Why does that matter? Because the word conjures up images and words in your head. That conjuring is done by the author magician with the reader as glamorous assistant - both are fully involved in the creation. The best films and paintings and installations are evocative, but their appearance is all. A book doesn't work until it’s translated into the thoughts of the reader as the words slide through us to trigger meanings. And that process is uniquely stimulating. Books connect with our psyche at a deeper level than other art forms.

Books aren’t yet under threat, but the time spent reading them is. Over 40% of non readers blame this on not having the time. In 2006 few families sit in their lounges before the watershed turning the pages together. Now the times relegated to reading are restricted to late nights, journeys and holidays. iPods have invaded the journey time, but then it is possible to read and listen to music. People seem to spend a massive amount of time looking at their phones, so why not put books on those? A company called iCue has launched a system that flashes up whole novels one word at a time on mobile phones; a dizzying thought, but if it works then let’s go for it.

We need to get written stories on those 'platforms' or else we will risk further erosions into booktime; writers and literature development workers need to keep up the undumbdowning, to crawl all over the new media finding creative ways to exploit its creative potential. And that’s just what has already been happening: webtexts and SMS haikus, txtable summaries of classics and interactive metathrillers.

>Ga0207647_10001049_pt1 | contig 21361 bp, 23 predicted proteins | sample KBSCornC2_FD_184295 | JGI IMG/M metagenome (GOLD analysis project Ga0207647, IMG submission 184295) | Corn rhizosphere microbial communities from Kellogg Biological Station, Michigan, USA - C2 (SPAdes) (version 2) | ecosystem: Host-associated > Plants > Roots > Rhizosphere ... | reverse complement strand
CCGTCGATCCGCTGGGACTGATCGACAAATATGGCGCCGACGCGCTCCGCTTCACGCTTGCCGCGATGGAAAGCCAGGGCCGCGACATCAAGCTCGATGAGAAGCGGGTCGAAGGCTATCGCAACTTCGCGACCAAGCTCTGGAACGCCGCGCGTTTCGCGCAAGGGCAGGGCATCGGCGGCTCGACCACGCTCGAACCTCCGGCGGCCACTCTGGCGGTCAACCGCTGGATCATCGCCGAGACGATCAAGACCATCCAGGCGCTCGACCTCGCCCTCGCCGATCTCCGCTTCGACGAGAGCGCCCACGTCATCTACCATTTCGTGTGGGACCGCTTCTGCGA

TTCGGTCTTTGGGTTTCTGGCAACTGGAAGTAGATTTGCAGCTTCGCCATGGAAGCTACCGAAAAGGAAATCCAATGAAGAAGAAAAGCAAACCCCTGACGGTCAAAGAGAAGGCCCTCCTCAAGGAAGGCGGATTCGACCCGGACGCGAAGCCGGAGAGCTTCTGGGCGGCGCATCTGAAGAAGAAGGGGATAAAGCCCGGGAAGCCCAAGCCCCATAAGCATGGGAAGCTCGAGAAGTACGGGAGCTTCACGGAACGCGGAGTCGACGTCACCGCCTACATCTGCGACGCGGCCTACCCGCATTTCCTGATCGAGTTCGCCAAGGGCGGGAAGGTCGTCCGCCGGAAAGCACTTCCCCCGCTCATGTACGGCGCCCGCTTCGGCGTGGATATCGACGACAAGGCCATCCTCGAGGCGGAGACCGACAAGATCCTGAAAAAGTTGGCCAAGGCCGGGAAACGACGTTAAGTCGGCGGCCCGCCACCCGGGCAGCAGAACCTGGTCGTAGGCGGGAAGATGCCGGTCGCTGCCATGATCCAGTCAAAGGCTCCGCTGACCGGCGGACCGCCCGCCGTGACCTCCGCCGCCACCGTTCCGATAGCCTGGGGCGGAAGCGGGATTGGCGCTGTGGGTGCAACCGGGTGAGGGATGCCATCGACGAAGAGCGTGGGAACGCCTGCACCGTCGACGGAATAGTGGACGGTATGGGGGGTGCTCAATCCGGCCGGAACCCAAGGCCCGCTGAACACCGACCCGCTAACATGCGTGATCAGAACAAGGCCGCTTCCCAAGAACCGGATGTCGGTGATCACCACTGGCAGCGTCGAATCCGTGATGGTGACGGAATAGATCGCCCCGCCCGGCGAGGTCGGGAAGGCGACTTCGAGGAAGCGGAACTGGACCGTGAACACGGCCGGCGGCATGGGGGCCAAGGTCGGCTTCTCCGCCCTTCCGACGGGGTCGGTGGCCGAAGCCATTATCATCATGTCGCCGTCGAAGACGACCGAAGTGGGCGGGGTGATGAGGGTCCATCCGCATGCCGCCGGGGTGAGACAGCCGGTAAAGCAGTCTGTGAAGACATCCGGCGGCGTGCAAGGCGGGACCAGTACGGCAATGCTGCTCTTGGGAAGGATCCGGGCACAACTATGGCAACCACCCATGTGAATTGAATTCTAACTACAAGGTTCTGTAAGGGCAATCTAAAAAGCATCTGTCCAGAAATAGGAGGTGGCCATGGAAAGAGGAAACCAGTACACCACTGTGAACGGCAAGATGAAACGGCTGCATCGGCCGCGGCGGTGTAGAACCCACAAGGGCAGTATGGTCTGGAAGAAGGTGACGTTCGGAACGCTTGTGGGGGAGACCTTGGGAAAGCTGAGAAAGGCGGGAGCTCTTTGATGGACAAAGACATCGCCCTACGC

Paperbacks will survive as well, I have no doubt. They just need rebranding as recyclable, wire-less, portable virtual reality modules, no batteries required.

Alex Strick's brilliant work on disability and children's books has culminated in a fascinating report, downloadable from our website www.bookmark.org.uk, which was launched at the Unicorn Theatre by Quentin Blake on 13th July. Books help us all to do what we cannot - to inhabit other bodies, to change our age and gender, to feel what it's like to be somebody else, but it¹s also vital that we can find our actual experiences reflected in fiction. Quentin admitted that while it's now common practice for illustrators to check that their work reflects the multicultural nature of contemporary society, people with disabilities tend only to appear in 'issue' books. I'm sure Alex's report will lead to real change. Meanwhile it was a joy to watch Quentin in the act of creation before our very eyes.

Everybody Writes is a new project in development: a campaign in schools to promote the importance of writing as a life skill. Working closely with the National Literacy Trust and an advisory group including NAWE, The Poetry Society and others, we want to highlight projects, and develop new ones of our own, which show how vital it still is that we are able to expess ourselves in words, whether we aim to make novels or job applications, shopping lists, text messages, love letters... ­ or blogs for that matter. I love this phase of a project, when so many conversations lead to new ideas and potential connections.


- Chris Meade